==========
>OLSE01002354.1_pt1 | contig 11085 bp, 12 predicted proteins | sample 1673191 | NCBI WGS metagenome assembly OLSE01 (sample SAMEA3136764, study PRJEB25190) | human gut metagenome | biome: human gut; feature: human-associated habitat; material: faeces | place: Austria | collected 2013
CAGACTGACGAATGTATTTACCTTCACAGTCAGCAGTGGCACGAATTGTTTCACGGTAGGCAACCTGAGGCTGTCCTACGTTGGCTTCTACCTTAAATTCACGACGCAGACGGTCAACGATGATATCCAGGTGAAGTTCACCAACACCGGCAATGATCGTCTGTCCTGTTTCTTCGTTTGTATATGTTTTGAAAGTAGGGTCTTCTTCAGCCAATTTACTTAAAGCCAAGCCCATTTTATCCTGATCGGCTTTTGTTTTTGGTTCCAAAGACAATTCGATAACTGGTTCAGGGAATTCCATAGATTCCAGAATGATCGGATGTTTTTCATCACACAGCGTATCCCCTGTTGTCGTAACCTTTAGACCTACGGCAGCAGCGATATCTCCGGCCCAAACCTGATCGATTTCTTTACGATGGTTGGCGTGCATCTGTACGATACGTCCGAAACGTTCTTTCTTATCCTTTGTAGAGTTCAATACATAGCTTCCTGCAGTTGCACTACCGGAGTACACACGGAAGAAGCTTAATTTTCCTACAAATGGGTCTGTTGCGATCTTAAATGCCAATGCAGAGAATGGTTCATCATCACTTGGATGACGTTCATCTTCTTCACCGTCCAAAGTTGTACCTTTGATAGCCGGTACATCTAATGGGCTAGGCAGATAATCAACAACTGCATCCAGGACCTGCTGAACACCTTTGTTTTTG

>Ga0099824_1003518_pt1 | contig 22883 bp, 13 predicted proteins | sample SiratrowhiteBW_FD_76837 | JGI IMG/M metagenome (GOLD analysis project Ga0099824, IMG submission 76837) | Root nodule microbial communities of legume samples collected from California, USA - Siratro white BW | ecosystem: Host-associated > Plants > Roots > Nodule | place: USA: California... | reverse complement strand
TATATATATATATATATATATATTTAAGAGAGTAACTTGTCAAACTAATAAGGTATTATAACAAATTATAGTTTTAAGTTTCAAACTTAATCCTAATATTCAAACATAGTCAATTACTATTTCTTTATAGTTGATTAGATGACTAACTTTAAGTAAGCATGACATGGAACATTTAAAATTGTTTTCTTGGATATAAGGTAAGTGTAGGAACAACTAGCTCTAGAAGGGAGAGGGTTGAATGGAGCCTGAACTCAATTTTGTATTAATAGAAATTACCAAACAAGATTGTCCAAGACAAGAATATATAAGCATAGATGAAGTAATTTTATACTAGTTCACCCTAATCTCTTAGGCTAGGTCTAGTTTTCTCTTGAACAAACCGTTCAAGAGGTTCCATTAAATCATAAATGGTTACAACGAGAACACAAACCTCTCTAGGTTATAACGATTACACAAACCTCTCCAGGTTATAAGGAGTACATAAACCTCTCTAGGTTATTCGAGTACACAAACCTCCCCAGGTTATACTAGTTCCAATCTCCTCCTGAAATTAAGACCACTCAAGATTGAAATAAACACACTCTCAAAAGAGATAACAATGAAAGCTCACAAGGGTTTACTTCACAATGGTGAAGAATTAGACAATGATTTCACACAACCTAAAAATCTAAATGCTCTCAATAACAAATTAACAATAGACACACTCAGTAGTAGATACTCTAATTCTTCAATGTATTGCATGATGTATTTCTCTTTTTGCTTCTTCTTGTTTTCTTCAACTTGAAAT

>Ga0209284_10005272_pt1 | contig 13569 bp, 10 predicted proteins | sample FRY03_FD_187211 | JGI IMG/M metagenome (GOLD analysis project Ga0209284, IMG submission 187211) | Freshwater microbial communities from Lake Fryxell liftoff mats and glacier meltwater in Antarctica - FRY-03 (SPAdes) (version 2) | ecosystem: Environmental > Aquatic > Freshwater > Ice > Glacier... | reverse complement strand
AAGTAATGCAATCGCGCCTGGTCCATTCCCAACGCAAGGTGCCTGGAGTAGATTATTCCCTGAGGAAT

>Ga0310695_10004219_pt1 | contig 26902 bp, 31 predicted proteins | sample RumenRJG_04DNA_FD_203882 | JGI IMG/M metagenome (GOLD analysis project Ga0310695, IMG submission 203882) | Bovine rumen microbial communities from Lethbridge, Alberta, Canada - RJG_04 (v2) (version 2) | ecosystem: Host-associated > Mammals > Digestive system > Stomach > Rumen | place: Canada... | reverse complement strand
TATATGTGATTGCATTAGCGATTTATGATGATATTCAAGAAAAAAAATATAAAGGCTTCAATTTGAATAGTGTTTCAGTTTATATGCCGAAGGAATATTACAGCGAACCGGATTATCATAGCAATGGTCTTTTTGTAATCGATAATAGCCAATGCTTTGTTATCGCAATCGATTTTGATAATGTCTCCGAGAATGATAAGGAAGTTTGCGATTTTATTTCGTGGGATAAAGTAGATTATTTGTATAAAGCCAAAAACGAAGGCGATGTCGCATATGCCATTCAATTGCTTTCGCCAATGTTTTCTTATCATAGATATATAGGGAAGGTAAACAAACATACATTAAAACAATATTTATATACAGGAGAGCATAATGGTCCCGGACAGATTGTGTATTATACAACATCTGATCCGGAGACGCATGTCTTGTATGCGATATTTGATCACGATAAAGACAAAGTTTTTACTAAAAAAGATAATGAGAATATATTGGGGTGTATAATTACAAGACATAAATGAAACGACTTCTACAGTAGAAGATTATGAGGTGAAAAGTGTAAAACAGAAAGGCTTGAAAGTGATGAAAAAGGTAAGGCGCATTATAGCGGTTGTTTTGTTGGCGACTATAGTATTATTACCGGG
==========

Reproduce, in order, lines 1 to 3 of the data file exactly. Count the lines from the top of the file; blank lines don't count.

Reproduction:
>OLSE01002354.1_pt1 | contig 11085 bp, 12 predicted proteins | sample 1673191 | NCBI WGS metagenome assembly OLSE01 (sample SAMEA3136764, study PRJEB25190) | human gut metagenome | biome: human gut; feature: human-associated habitat; material: faeces | place: Austria | collected 2013
CAGACTGACGAATGTATTTACCTTCACAGTCAGCAGTGGCACGAATTGTTTCACGGTAGGCAACCTGAGGCTGTCCTACGTTGGCTTCTACCTTAAATTCACGACGCAGACGGTCAACGATGATATCCAGGTGAAGTTCACCAACACCGGCAATGATCGTCTGTCCTGTTTCTTCGTTTGTATATGTTTTGAAAGTAGGGTCTTCTTCAGCCAATTTACTTAAAGCCAAGCCCATTTTATCCTGATCGGCTTTTGTTTTTGGTTCCAAAGACAATTCGATAACTGGTTCAGGGAATTCCATAGATTCCAGAATGATCGGATGTTTTTCATCACACAGCGTATCCCCTGTTGTCGTAACCTTTAGACCTACGGCAGCAGCGATATCTCCGGCCCAAACCTGATCGATTTCTTTACGATGGTTGGCGTGCATCTGTACGATACGTCCGAAACGTTCTTTCTTATCCTTTGTAGAGTTCAATACATAGCTTCCTGCAGTTGCACTACCGGAGTACACACGGAAGAAGCTTAATTTTCCTACAAATGGGTCTGTTGCGATCTTAAATGCCAATGCAGAGAATGGTTCATCATCACTTGGATGACGTTCATCTTCTTCACCGTCCAAAGTTGTACCTTTGATAGCCGGTACATCTAATGGGCTAGGCAGATAATCAACAACTGCATCCAGGACCTGCTGAACACCTTTGTTTTTG

>Ga0099824_1003518_pt1 | contig 22883 bp, 13 predicted proteins | sample SiratrowhiteBW_FD_76837 | JGI IMG/M metagenome (GOLD analysis project Ga0099824, IMG submission 76837) | Root nodule microbial communities of legume samples collected from California, USA - Siratro white BW | ecosystem: Host-associated > Plants > Roots > Nodule | place: USA: California... | reverse complement strand